It starts with Matthew McConaughey trying to catch an unrealistically large CGI tuna. This whole sequence was bizarrely shot and presented. But as the film goes on and the big twist happens, this all makes sense. But that doesn’t mean that it had to be utterly fucking strange and the type of moldy cheese that makes one cringe just from the thought of the diarrhea it most assuredly will bring.
The next big red flag happened when Anne Hathaway shows up. Her entrance was done in an overly dramatic and goofy way that wrecked whatever solid acting might have been happening. To be clear, I don’t blame any of the actors for the failure of this film, I blame the script, the direction, the editing and the bad stylistic choices made to try and plant seeds for the eventual twist.
To top it off, the dialogue sounded like the screenwriter listened to a book about writing for noir fiction that he downloaded for free on Audible.
The plot is pretty simple, or at least it is until the awful twist.
Hathaway shows up, asks her ex-hubby McConaughey to kill her current hubby, Jason Clarke playing an absolute scumfuck, by taking him out on a fishing charter and then feeding him to the sharks. Cool, sounds like a solid film-noir setup.
Of course, ex-hubby is apprehensive about committing murder for the femme fatale bitch that left him but then she throws in the part about how Scumfuck abuses their son. One awkward sex scene later reveals the Femme Fatale’s scars and McConaughey decides to maybe kill Scumfuck.
So they go out on the boat where Scumfuck lives up to his namesake but nothing really happens.
But then a weird dude that has been oddly following McConaughey around, conveniently just missing him, gives him a special fish finder to catch the giant CGI tuna and he guarantees he will catch the fish with the aid of this MacGuffin device. And this is where shit gets really, really goddamned weird.
DrunkConaughey demands to know what this weasely weirdo knows, as shit seems off. We then discover that DrunkConaughey is a character in a video game created by his son to escape into. As long as he catches the fish as his digital dad, he won’t kill his stepdad Scumfuck in the real world.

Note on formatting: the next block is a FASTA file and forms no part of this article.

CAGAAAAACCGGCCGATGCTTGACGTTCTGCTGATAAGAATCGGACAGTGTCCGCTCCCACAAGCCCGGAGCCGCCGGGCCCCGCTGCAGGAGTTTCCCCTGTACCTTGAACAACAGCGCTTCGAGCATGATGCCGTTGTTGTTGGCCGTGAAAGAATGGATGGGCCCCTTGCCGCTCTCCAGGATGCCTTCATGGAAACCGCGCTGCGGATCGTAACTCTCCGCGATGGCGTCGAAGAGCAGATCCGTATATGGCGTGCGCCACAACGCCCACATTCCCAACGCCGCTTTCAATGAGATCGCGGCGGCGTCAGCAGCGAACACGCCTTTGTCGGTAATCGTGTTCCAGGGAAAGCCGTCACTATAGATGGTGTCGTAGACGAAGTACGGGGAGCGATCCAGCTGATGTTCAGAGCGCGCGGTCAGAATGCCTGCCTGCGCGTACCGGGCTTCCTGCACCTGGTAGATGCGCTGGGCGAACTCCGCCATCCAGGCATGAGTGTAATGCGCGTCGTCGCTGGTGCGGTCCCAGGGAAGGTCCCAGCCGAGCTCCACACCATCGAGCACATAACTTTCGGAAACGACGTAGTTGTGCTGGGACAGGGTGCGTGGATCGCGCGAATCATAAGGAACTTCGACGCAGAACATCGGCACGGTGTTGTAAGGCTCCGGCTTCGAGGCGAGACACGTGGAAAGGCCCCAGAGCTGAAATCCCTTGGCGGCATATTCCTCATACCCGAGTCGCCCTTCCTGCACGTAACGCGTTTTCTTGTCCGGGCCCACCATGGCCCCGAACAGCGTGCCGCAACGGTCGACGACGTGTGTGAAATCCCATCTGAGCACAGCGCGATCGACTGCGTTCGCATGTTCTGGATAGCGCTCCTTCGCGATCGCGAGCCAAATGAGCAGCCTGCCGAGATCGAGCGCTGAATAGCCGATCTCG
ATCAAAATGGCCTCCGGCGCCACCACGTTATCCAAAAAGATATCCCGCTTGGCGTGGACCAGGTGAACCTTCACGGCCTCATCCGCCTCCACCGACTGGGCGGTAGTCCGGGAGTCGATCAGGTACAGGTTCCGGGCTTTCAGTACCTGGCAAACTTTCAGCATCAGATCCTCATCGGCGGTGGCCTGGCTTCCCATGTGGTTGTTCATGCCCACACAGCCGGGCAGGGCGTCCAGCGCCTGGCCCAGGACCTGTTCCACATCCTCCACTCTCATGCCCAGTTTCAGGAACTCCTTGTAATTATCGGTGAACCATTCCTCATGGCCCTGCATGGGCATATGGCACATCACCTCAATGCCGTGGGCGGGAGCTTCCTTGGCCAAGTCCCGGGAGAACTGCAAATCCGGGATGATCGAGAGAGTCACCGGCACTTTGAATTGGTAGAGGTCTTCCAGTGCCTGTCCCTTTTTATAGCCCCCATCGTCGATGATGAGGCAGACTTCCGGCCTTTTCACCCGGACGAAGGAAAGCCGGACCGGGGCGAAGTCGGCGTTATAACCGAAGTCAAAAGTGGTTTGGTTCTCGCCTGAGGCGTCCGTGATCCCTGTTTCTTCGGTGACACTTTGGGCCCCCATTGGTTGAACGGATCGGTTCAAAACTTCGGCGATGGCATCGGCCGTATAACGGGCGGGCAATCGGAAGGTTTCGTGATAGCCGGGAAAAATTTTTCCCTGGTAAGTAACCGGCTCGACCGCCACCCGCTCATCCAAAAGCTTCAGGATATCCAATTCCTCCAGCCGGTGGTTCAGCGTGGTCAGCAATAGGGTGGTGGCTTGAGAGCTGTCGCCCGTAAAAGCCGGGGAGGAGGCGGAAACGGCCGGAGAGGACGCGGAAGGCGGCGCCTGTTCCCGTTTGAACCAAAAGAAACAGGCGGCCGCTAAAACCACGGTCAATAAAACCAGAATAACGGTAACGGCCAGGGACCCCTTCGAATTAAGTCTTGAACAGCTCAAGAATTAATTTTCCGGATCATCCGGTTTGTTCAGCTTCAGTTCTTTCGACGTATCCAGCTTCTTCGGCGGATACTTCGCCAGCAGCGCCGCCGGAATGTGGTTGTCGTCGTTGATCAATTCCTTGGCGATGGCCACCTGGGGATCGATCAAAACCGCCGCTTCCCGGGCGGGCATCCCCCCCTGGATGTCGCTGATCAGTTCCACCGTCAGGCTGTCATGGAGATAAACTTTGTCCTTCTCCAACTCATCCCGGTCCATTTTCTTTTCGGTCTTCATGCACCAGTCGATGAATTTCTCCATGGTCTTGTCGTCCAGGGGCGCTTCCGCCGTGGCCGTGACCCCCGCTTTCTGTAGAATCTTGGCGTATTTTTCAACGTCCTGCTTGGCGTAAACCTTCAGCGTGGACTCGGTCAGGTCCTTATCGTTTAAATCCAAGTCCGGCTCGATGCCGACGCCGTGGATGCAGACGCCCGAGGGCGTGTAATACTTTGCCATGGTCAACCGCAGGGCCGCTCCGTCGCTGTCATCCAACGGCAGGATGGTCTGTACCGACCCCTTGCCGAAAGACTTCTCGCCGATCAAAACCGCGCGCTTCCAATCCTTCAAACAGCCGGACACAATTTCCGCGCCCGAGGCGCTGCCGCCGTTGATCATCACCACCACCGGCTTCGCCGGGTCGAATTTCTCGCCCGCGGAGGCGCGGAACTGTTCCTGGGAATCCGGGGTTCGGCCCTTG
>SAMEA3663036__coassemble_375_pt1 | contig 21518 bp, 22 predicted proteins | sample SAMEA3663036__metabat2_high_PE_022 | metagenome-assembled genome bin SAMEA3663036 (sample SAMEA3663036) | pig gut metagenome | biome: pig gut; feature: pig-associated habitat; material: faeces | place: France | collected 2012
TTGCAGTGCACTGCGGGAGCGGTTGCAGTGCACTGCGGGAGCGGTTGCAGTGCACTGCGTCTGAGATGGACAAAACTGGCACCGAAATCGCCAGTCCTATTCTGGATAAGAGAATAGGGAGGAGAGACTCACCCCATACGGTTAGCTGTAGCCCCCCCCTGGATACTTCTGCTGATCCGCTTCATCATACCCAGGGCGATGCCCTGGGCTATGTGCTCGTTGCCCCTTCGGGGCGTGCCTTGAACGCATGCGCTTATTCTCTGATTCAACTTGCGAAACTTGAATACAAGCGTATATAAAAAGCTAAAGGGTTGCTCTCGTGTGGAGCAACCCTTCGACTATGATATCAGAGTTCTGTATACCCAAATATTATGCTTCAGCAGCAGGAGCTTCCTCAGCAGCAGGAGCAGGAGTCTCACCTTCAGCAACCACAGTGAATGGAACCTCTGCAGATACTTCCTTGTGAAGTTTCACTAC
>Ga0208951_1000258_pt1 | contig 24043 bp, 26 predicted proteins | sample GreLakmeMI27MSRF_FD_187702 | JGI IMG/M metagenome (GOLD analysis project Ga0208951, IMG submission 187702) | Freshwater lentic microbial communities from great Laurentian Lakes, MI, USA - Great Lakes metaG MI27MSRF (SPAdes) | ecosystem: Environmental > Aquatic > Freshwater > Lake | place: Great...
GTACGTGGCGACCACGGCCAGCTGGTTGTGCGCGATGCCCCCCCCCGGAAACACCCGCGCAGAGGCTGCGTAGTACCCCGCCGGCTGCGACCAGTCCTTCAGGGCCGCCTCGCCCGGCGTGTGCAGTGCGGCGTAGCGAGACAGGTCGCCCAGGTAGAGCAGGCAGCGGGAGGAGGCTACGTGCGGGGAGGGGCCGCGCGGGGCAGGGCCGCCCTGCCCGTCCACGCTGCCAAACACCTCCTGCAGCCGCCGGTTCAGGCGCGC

Yes, this is the big twist and where the real plot comes in, more than halfway into what I thought was a typical neo-noir thriller.
Everything goes completely off the rails; the movie becomes batshit insane. DrunkConaughey kills Scumfuck by letting giant CGI tuna drag him to the bottom of the ocean and then in the real world, the abused kid gets up from his video game, grabs a butcher knife and goes to stab Scumfuck to death.
The end is then a news report about a super genius kid killing his abusive stepdad while we see DrunkConaughey’s video game world evaporate into CGI shards, presumably killing him too because he wasn’t real in the first place. The real DrunkConaughey died in a war over a decade ago according to the voice-over of the newscaster.
Despite its f’n oddness, I was at least pulled into the story up until the shocking and baffling twist. It wasn’t great noir but it was an interesting setup. The acting was competent, as was the cinematography and overall look of the film despite the CGI weirdness with the fish.
But this is a shipwreck, totally and utterly.
Now I get that the filmmakers wanted to do something different and thought that they had an interesting idea but this felt like an idea for a Black Mirror episode that was left on the cutting room floor while planning out the next season.
The idea didn’t feel like it was fully realized and that this kernel of a cool thought wasn’t developed and refined, it was just rushed into production and actually found funding, is insane.
I kind of feel like they were in such a rush they gave McConaughey half the script, omitting the twist, and told him they didn’t have the kinks worked out. He was intrigued by the setup and then later came to realize that he was trapped in a total dud that his agent couldn’t get him out of.
The filmmakers lied to their audience in how this movie was marketed. Had I paid to see this in the theater, I would’ve been pretty pissed. Now, in their defense, I realize that alluding to anything regarding the twist would’ve wrecked the surprise but let’s be honest here and point out that the surprise wrecked the whole movie.
Sometimes a mindfuck is just a clusterfuck. This usually happens when filmmakers sniff too many of their own farts.
Serenity thought of itself as a smart film. In reality, it’s one of the dumbest new pictures I’ve seen in quite awhile.
Rating: 3.75/10 Pairs well with: cheap rum, really bad cocaine and Sega Bass Fishing.
Release Date: July 31st, 2017 (Museum of Modern Art premiere) Directed by: Nikolaj Arcel Written by: Akiva Goldsman, Jeff Pinkner, Anders Thomas Jensen, Nikolaj Arcel Based on:The Dark Tower by Stephen King Music by: Tom Holkenborg Cast: Idris Elba, Matthew McConaughey, Tom Taylor, Claudia Kim, Fran Kranz, Abbey Lee, Jackie Earle Haley
MRC, Imagine Entertainment, Weed Road, Columbia Pictures, 95 Minutes